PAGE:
My legal name is Barbara but I have gone by Babs since I was in the 4th grade. I have written a children's book and wanted to list my name as Barbara (Babs) but my editor said that it might not appear very professional. She has never heard or seen anyone use parentheses as an author. Would the use of parentheses in an author's name seem amateurish?

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    Usually a nickname would be written like: Barbara "Babs" Surname. However, I am curious as to your reasoning for including Barbara at all if it is not what you want to be known as? Commented Aug 8, 2019 at 21:02

5 Answers 5


If your editor says something might look unprofessional, you should listen to your editor. Your editor is a professional, whose task is precisely to make your work appear at its best. We, on the other hand, are a bunch of internet amateurs with good intentions.

As @ArkensteinXII mentions in a comment, if you wish to go by "Babs", you can go by "Babs", no need to include "Barbara" at all. As an example, Sir Terry Pratchett always used "Terry Pratchett", never "Terence David John Pratchett", not even "Terence Pratchett".

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    Seconded. I would also add that you can have your nickname on the cover as Babs Surname, or even a complete pseudonym, and your legal name can still appear on the copyright inside the book. You can also have an "about the author" section where your bio can say Barbara "Babs" Surname is blah blah...
    – wordsworth
    Commented Aug 8, 2019 at 23:28

Edward Elmer Smith is not well known but E. E. 'Doc' Smith certainly is, punctuation and all, among the right classes of science fiction fans.

As other people have said, brackets may look odd but if you want to go by a nickname then there seems to be no reason not to - though your editor is the expert here.

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    I am sorry that I have to downvote this answer, but it contains false information. E. E. 'Doc' Smith may have been "known to his fans" by that name, but he began publishing under his given name as Edward E. Smith. As far as I know the fan name was only used on book covers after his death.
    – user40570
    Commented Aug 10, 2019 at 8:50
  • 1
    It's worth the downvote for the extra knowledge so thank you. Indeed, looking through various publications, I see he was usually Edward E. Smith PHd. Correction noted.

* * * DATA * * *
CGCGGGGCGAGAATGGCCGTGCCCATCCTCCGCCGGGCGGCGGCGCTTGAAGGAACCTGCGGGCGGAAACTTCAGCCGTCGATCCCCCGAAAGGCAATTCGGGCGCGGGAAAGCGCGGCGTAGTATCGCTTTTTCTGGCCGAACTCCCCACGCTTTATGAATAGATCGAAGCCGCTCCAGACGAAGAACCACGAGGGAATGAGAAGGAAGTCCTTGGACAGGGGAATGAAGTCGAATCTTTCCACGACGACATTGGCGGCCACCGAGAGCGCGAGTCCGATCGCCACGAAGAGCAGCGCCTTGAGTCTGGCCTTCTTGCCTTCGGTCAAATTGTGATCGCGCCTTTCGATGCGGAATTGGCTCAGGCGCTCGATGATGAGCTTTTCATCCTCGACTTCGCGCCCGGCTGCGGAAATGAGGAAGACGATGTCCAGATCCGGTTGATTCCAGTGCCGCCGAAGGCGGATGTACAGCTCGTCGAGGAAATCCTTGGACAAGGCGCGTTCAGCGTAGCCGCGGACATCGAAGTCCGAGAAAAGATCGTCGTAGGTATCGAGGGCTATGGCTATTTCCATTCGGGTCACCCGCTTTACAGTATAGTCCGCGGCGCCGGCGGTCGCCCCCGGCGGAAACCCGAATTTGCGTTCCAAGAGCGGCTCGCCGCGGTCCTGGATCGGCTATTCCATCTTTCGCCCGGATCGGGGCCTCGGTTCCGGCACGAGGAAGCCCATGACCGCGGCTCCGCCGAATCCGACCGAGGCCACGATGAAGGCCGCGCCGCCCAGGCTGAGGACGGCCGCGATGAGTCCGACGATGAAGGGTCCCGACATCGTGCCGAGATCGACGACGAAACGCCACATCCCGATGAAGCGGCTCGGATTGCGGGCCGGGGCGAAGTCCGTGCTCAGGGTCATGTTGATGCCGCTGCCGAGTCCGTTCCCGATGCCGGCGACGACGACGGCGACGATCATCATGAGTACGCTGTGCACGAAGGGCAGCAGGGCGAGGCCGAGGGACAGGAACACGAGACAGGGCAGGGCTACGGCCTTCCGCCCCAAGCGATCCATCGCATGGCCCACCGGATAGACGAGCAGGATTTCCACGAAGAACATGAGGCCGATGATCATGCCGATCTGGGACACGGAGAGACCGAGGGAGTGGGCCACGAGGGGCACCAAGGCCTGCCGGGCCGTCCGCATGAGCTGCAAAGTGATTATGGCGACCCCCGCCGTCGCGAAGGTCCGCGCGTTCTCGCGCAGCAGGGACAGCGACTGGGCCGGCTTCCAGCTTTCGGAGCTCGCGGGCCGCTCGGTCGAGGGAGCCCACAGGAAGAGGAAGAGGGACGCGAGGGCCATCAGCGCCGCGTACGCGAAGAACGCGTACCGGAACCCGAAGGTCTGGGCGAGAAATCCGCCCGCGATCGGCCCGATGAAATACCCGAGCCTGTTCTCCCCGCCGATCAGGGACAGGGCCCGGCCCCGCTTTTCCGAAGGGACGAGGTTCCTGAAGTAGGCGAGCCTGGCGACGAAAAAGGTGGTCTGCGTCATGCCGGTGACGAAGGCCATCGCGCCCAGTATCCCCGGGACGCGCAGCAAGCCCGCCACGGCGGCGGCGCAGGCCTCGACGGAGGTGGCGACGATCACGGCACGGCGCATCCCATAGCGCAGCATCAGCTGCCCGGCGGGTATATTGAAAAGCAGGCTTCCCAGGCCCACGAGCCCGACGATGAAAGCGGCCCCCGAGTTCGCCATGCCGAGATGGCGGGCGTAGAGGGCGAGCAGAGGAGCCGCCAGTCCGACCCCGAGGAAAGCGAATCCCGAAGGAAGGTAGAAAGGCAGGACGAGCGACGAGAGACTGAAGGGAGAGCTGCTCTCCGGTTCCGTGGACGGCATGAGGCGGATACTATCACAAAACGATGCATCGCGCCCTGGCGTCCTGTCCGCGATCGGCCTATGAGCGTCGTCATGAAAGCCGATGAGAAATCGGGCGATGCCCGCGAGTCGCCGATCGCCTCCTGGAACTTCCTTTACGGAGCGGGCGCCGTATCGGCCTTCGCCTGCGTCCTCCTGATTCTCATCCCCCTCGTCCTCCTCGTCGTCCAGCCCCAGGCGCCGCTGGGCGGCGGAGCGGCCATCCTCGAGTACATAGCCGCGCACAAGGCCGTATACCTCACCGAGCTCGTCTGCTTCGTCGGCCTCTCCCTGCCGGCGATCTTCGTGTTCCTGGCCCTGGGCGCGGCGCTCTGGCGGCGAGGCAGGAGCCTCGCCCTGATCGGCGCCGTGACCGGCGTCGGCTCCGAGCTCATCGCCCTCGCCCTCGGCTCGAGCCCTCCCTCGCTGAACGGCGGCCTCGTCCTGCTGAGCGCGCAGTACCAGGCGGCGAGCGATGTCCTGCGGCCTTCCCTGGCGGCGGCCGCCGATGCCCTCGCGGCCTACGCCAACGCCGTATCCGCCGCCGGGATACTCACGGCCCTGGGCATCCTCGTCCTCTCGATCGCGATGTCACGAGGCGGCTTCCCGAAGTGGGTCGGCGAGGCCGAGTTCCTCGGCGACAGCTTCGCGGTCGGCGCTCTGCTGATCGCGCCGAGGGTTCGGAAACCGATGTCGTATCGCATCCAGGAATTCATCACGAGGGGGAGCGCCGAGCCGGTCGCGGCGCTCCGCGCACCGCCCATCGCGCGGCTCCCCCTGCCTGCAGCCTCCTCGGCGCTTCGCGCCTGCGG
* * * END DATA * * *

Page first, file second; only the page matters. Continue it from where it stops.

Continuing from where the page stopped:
– Alchymist
    Commented Aug 13, 2019 at 13:05

The given name I've been known by since High School is not the same as the name on my birth certificate or driver's license, but it is, like yours, a known nickname for my legal name.

I used to use my legal name on nearly every document but, starting a few years ago, have started using my nickname instead. My legal name is still on my identity documents, bank accounts, taxes, and medical information.

Anything I've published in the last few years uses my nickname. When I signed the contract for my story that's coming out next month (so we're told!), I used my legal name, but my byline is the nickname.

For example, take one of my favorite authors. Her legal name is Constance Elaine Trimmer Willis and her pen name is Connie Willis. She doesn't hide her full name but there's no need for her to make it obvious in her work.

Don't use parentheses, it's just not done. Use the name you want. If you find yourself needing to use your legal name in a place other than a document, you can put your nickname in quotes, as Arkenstein XII has suggested, but that would be more for the author of the piece about you to decide. It would never go on the book.


Anything goes.

Musicians often use unconventional pseudonyms, from Royce da 5′9″ to , but sometimes writers use uncommon punctuation or orthography as well.

There's a German crime author who published his books under the pseudonym -ky:

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But these cases are rare – in fact I could not find another contemporary example, only 19th century writers such as Abbé *** or El…y –, and for a writer publishing today I agree with what @Galastel says.

Barbara (Babs) Surname and Barbara "Babs" Surname sound unprofessional to me, and I have never seen the name of any author represented in this way on a book cover.

I would do the following:

  1. In your author bio, both on your website and in your books, call yourself Babs (and do not mention your full name Barbara there at all). E.g. "Babs Surname lives in Kentucky with her husband and three dogs. She..." Everyone knows that Babs is a common nickname for Barbara, and everyone will be able to understand that Babs refers to the Barbara on the book cover and in the website headline.

  2. Sign all posts and comments in your blog and on social media with Babs.

  3. When you are interviewed, ask the interviewer to "please call me Babs. Everyone does."

Soon readers and reviewers will pick up your nickname.

I wouldn't use Babs Surname as your author name. Bob Surname, Kate Surname, or Bill Surname all work well as authors' names for Robert, Katherine, and William respectively, because they are also common as full given names, while Babs (to my knowledge) is not, or at least not a common, given name in itself.


The conventional way to write a nickname is in quotation marks between the first name and the surname. For example, E. E. “Doc” Smith.

Either Babs Benge or Barbara “Babs” Benge works, but I’d go with the first, myself. A lot of people publish under a nickname or middle name.

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